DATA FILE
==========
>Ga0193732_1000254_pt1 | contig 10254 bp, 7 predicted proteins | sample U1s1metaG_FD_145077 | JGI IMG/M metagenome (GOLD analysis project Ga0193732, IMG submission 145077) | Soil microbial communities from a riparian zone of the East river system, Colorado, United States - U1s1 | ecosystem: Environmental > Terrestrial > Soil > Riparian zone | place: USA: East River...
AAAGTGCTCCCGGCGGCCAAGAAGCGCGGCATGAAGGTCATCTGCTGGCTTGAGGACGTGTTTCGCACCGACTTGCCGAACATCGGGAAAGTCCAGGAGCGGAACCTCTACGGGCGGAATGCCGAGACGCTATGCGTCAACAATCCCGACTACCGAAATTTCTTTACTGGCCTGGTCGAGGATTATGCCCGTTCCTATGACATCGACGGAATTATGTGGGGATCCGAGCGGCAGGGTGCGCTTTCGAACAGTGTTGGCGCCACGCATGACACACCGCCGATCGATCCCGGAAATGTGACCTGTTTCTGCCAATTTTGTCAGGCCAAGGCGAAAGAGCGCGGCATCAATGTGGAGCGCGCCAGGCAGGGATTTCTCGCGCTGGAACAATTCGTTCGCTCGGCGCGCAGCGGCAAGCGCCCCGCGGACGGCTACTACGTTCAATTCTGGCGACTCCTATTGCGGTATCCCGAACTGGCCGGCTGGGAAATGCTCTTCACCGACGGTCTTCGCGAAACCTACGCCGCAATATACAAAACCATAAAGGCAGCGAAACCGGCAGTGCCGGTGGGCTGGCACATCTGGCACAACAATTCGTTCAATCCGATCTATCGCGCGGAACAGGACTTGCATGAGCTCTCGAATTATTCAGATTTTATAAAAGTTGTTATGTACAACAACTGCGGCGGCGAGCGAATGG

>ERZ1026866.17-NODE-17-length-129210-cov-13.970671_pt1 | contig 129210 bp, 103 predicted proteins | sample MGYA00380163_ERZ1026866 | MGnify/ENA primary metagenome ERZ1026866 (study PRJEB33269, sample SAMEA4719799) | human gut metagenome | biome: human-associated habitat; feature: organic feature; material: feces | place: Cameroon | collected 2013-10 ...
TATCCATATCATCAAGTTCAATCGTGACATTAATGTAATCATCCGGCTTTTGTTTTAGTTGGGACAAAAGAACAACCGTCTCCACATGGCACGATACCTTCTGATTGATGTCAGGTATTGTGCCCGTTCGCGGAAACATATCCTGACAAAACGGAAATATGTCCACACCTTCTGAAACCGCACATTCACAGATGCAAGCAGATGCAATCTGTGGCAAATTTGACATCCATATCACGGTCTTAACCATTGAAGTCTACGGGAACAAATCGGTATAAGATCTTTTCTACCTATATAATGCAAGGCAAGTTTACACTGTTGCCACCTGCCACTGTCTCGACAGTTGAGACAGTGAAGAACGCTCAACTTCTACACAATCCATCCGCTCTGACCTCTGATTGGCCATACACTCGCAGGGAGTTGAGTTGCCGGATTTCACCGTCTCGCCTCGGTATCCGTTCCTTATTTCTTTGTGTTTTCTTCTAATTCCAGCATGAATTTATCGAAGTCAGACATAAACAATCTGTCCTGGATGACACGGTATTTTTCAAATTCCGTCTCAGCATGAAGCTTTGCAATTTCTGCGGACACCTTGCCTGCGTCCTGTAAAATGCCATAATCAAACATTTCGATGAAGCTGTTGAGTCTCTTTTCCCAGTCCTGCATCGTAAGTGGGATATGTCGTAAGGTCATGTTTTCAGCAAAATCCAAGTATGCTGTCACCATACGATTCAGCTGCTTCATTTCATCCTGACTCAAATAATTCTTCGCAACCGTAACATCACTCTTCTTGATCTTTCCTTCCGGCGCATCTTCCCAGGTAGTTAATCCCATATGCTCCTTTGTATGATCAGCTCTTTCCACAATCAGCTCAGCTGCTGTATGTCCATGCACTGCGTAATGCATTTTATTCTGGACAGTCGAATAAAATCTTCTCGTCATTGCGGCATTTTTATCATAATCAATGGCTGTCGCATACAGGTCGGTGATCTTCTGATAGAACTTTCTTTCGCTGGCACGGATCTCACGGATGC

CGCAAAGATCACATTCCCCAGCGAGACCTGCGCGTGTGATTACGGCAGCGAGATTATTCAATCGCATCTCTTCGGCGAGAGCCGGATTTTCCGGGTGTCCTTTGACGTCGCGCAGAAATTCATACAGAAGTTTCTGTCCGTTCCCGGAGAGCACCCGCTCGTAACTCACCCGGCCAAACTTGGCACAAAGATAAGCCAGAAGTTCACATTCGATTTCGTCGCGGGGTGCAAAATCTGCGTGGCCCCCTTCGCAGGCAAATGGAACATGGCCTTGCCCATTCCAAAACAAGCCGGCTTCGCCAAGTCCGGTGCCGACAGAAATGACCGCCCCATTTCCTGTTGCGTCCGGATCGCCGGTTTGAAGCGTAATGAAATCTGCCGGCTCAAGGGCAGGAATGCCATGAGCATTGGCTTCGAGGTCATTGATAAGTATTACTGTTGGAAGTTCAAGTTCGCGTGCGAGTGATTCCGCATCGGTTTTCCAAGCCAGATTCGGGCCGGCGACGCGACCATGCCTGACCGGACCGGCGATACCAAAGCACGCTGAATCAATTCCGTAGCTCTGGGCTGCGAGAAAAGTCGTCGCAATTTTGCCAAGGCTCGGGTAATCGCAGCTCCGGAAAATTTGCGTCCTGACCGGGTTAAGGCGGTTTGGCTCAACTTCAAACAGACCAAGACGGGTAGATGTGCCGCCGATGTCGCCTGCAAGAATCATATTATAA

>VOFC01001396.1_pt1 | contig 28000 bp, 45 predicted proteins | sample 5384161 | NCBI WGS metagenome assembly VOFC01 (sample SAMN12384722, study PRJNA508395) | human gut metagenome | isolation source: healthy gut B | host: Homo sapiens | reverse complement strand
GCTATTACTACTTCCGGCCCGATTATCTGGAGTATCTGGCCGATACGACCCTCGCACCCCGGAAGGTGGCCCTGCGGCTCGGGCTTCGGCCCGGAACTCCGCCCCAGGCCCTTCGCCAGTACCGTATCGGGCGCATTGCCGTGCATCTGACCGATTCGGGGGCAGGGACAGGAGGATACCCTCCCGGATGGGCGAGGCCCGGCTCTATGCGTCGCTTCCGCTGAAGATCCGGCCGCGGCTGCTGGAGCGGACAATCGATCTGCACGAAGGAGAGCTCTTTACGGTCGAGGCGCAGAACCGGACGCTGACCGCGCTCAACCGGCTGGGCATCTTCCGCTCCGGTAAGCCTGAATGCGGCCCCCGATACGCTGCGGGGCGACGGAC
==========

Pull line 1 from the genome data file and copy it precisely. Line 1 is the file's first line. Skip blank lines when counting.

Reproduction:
>Ga0193732_1000254_pt1 | contig 10254 bp, 7 predicted proteins | sample U1s1metaG_FD_145077 | JGI IMG/M metagenome (GOLD analysis project Ga0193732, IMG submission 145077) | Soil microbial communities from a riparian zone of the East river system, Colorado, United States - U1s1 | ecosystem: Environmental > Terrestrial > Soil > Riparian zone | place: USA: East River...